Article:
Emeritus professor and mathematician Dr. Richard Guy passed away on March 9, 2020. He was a teacher, colleague, philanthropist, mountaineer, and treasured friend who will be greatly missed and fondly remembered.
Passionate about life and learning, Richard held many roles and was a pillar of the community since he arrived in Calgary in 1965 alongside his beloved late wife, Louise. He and Louise supported the University of Calgary since its beginnings as a new university in 1966. They dedicated themselves to sharing their zest for life and Richard’s love of mathematics with students, colleagues, and the community.
As a mathematician, Richard was a world-renowned combinatorist and graph theorist who made profound and important contributions to pure and applied math, and to the early years of computer science. He published over 300 scholarly articles, with one notably holding a record for the greatest age gap between co-authors. Though he was undoubtedly preeminent in his field, he strove to make mathematics accessible to all. Through his own efforts and some personal funds, he and Louise worked with the Strens family and the Government of Alberta to bring the Eugène Strens Recreational Mathematics Collection to the University of Calgary library. Another of the couple’s lasting contributions to the University of Calgary is the popular Louise and Richard K. Guy Lecture series, which was a 90th birthday present from Louise to Richard in recognition of his love of mathematics.
Richard marked his 103rd birthday on Sept. 30, 2019. Although he retired in 1982, Richard insisted, “I didn’t retire. They just stopped paying me.” Even as his age entered triple digits, Richard often spent five days a week at his office in the Department of Mathematics and Statistics.
The University of Calgary celebrated his 100th birthday and its 50th anniversary milestone year in 2016. We could not be more proud that the inspirational, incomparable Richard Guy chose to share part of his life with us.
Your memories of Richard
Just to say that in December 2016 I, an unknown outsider, emailed Professor Guy regarding a passage in his "Unsolved Problems in Number Theory" referring to Schiemann on quadratic forms. To quote from my message:
"I am an annuated and very amateur post-doc constructing tessellations on the triangular lattice for number pairs (e,f) with complex number norm e^2 - ef + f^2 where (e,f) are Eisenstein integers. I have found that the notorious Ramanujan-Hardy taxicab number 1729 is the smallest number which is the norm of of four distinct Eisenstein integers, namely (48,23), (47,15), (45,8), (43,3)"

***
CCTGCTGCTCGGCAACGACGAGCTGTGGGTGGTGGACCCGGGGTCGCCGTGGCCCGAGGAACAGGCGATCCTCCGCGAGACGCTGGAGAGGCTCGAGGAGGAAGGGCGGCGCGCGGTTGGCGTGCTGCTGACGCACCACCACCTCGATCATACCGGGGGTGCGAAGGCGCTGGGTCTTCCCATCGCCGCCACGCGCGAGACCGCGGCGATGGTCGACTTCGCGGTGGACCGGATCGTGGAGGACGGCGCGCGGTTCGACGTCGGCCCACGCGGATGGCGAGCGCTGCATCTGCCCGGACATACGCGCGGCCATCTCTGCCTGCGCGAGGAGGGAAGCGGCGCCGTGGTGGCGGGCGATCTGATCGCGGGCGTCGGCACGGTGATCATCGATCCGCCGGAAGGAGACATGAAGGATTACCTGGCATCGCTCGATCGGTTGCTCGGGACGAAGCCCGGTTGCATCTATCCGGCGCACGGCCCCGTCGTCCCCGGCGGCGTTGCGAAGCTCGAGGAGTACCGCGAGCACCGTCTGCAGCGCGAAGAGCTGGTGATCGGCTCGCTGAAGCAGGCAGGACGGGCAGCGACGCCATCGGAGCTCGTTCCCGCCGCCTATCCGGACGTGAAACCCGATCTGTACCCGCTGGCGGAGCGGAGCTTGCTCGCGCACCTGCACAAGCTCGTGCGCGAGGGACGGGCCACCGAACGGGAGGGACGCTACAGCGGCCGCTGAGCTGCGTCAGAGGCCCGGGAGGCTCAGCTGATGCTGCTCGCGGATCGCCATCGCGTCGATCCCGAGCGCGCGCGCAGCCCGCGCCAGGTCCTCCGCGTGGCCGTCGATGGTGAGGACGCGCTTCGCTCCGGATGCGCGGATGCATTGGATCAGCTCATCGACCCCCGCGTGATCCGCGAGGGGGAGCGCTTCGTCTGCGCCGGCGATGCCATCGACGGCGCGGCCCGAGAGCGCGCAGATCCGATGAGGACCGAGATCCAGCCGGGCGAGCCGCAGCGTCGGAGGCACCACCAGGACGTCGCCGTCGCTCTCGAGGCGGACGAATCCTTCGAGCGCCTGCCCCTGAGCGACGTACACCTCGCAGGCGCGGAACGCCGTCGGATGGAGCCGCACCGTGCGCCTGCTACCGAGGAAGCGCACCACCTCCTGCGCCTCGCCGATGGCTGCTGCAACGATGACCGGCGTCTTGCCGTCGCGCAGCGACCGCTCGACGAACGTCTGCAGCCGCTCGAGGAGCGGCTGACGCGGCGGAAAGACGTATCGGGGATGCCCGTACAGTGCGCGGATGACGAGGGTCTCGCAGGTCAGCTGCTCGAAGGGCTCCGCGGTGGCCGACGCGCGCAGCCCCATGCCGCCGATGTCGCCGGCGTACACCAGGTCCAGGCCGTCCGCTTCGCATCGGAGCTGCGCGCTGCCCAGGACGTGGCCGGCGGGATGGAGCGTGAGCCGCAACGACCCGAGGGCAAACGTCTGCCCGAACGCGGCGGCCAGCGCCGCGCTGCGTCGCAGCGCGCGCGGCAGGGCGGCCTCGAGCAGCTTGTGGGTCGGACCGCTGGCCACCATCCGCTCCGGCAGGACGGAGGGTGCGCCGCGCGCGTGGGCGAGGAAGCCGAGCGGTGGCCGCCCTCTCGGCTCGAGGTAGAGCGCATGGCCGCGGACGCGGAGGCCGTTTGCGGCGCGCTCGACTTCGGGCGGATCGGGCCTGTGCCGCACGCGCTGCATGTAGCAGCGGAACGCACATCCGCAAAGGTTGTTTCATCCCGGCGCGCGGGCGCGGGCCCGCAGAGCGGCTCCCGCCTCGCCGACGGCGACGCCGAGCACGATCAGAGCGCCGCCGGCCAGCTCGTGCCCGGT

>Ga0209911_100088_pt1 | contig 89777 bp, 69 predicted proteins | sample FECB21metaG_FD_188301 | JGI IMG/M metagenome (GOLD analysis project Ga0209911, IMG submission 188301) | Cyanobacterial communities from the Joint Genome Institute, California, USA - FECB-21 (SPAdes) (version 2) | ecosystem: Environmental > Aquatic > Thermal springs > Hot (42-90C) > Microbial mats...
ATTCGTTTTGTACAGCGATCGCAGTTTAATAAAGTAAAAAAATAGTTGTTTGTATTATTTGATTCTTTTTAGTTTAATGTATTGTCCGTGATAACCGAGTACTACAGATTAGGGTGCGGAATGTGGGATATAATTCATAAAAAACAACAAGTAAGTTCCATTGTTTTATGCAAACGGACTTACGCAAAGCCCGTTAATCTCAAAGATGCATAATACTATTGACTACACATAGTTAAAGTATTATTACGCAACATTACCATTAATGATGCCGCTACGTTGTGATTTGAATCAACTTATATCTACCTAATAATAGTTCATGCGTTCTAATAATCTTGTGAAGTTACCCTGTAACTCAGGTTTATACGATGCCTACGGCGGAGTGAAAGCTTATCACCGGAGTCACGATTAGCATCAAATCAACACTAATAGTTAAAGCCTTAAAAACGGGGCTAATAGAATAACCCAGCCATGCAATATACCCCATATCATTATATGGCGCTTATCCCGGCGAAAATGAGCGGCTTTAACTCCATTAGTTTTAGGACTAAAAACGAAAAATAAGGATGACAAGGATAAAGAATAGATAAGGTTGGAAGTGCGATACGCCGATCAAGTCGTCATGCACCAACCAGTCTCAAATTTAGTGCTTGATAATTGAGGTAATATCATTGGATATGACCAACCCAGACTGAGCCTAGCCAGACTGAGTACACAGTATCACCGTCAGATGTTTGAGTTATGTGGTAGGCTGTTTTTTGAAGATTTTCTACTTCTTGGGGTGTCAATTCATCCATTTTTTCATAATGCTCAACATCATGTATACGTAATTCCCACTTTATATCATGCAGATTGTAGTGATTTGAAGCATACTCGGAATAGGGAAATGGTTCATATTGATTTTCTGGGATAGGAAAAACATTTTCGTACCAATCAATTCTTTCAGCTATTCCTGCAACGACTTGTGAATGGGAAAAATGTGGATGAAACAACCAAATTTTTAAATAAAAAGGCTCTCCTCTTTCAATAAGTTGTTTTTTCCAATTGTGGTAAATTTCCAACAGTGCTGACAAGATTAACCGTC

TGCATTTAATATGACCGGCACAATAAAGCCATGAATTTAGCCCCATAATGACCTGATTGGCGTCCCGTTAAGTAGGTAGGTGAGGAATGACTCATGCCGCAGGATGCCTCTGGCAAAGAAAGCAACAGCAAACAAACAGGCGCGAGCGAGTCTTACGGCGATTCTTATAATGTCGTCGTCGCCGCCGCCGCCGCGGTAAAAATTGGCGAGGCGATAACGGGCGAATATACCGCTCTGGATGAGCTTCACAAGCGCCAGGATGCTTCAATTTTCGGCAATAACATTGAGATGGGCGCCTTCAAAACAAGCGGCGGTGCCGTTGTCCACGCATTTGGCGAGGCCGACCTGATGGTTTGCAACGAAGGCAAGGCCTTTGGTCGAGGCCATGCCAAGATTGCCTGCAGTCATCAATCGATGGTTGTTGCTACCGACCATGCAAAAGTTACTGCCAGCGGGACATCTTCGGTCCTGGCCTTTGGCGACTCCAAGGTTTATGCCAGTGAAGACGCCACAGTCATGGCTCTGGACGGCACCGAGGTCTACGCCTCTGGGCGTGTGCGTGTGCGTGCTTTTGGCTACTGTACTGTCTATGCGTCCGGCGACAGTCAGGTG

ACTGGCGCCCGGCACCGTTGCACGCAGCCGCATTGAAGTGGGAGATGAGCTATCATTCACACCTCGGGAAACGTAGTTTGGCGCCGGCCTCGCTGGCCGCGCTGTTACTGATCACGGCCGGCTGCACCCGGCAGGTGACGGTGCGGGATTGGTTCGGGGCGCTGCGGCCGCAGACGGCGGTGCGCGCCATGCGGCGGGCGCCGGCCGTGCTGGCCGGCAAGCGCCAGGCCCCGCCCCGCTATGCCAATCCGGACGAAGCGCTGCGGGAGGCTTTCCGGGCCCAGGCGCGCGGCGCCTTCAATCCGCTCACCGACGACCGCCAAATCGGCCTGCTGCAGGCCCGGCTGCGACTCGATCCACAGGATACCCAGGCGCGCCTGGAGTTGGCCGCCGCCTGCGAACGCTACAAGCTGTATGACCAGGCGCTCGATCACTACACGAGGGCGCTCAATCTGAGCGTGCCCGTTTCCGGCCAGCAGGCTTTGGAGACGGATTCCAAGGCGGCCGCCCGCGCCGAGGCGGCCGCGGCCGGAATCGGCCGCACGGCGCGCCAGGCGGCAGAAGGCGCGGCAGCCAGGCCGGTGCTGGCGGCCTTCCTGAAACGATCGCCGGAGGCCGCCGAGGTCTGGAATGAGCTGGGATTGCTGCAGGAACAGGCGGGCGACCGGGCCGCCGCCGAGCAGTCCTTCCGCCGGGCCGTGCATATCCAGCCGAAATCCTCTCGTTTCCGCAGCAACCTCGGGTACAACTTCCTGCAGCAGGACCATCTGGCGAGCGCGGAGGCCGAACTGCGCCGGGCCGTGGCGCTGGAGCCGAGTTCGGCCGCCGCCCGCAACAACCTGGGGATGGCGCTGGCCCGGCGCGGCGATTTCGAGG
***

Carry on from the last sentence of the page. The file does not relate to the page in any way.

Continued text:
Professor Guy, then 100 years old, replied two days later with some very useful references to sources, which sent me on my way to other authorities in Oxford and Germany.
David Mitchell, October 28, 2022
I was an engineering student in a mathematics course taught by Dr. Richard K Guy in the 1970s. His quirky brilliant evident passion for mathematics sparked my own life long interest in Mathematics. I always remember his patient answers to any of my inquiries with a "Let's See". His legacy and influence goes far beyond measure as true modest greatness does. His passing leaves a truly great loss.
Robert Menzies, March 9, 2021
Professor Guy replied (in the snail mail days) to my undergraduate letter attempting to solve one of the problems in his UPINT book. I hadn't understood the problem properly but he still bothered to reply. An old-school gentleman scholar.
Peter Hayes, October 28, 2020
I first met Richard when he and his wife Louise invited me to their home in 2002 in celebration of another successful ACC General Mountaineering Camp. Their ability to build community is like none other I have seen. I am honored to have known them both. And for those who don't know, Richard made possible a new hut in the beautiful Rocky Mountains he and Louise loved so much. The Louise and Richard Guy hut in Yoho National Park. A segment aired on CBC in 2010 and can be viewed here.
Lawrence White, October 2, 2020
I regret I didn't have the pleasure of meeting RG in person; he always seemed to me from afar to be a perfect gentleman. I had occasion once (oh, over twenty years ago) to write to request some of his papers, and he very generously sent me a wide selection. Karl Dilcher and I wrote some ten papers together, and Karl was once invited to Calgary to give a talk (22 Oct 2009) on one of them (paper #2 at https://johnbcosgrave.com/publications.php). Afterwards Karl wrote to tell me that Richard had attended, had bombarded him with questions, which continued into the following day. What a man.
John Cosgrave, October 2, 2020
I have fond memories of the times my late husband, Ferdl Taxbock (ACMG Mountain Guide), and I shared with Richard and Louise at ACC Mountaineering Camps and events.
Heather Taxbock, October 1, 2020